Jamaican reggae artist, Frankie Paul, has died.
The 51-year-old that has been known by some as ‘The Jamaican Stevie Wonder’ passed away on 18 May 2017.
Paul died at the University Hospital of the West Indies in Kingston, Jamaica.
He had been suffering from kidney problems and was on dialysis twice a week.
Friends, including dancehall artist and producer Wayne Lonesome were assisting him before he died. They were helping him in meeting a huge hospital bill of nearly $1.5million [£1.15million]. He had been admitted to the hospital since April.
Born blind, his real name is Paul Blake. His sight was partially restored by an operation on a hospital ship as a child.
He reportedly sang for Stevie Wonder when the American singer visited the school that Paul attended. Having impressed Wonder, he pursued a singing career.
Paul first found fame in the early 1980s, after adopting the stage name Frankie Paul. Recording throughout that decade, he worked with various producers and in studios in Jamaica. He has also been known to release several albums a year.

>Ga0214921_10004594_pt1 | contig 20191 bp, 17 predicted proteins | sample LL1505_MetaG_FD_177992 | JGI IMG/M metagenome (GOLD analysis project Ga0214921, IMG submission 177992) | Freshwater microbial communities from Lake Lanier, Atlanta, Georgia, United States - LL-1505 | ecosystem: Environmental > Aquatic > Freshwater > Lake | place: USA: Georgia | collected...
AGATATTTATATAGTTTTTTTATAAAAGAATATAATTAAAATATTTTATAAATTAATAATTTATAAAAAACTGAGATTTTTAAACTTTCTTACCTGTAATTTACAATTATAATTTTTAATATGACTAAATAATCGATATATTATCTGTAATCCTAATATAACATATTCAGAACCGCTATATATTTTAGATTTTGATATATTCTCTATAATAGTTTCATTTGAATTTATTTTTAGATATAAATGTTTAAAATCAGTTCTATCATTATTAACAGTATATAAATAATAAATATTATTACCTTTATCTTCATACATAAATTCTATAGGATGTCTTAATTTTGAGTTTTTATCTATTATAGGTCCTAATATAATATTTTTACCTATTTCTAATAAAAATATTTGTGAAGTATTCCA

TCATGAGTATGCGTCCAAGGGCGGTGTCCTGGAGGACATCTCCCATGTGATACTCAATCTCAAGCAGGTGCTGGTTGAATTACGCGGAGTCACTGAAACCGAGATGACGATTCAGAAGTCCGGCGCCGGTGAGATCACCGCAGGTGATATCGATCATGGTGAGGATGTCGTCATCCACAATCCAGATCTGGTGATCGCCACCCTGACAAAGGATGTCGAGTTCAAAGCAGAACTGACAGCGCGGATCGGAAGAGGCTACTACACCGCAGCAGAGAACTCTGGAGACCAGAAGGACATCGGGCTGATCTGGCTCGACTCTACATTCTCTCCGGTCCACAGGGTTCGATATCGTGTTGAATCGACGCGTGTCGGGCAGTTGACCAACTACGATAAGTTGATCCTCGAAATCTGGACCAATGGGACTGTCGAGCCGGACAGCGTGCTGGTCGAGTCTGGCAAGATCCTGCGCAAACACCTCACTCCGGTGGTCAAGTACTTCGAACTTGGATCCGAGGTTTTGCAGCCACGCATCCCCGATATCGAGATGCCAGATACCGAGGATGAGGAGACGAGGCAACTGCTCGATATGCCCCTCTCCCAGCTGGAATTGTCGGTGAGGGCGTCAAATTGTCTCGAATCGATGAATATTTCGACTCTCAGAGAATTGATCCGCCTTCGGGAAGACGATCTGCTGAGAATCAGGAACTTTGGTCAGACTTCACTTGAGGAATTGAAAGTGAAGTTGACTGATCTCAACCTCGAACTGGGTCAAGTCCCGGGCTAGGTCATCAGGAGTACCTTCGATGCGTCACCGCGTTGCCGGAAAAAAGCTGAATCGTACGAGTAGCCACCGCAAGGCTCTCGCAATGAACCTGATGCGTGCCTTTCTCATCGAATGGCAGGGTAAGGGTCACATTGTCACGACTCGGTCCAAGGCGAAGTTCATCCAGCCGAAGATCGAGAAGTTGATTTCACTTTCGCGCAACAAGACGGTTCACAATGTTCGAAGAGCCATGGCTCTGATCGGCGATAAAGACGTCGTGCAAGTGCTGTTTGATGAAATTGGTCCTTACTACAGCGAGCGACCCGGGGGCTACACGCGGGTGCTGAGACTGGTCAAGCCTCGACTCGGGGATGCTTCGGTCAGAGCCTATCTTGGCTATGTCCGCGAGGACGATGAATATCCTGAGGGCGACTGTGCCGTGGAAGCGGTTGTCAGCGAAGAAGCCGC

Paul was part of the electronic age of Jamaican popular music. This was evident in many of his popular songs, including Casanova, Head to Toe, Sarah and Shame Dem. These are compiled on the album, King Jammys Presents the Best of Frankie Paul.
Since 1994, the Jamaican has resided in The Gambia. In January 2016, he underwent surgery to amputate a foot and part of his leg.
Frankie Campbell, bass guitar player with the Fab Five Band and chairman of the Jamaica Association of Vintage Artists and Affiliates said: Frankie Paul, who “truly could sing”, was one of the singers who came through in an era dominated by deejays.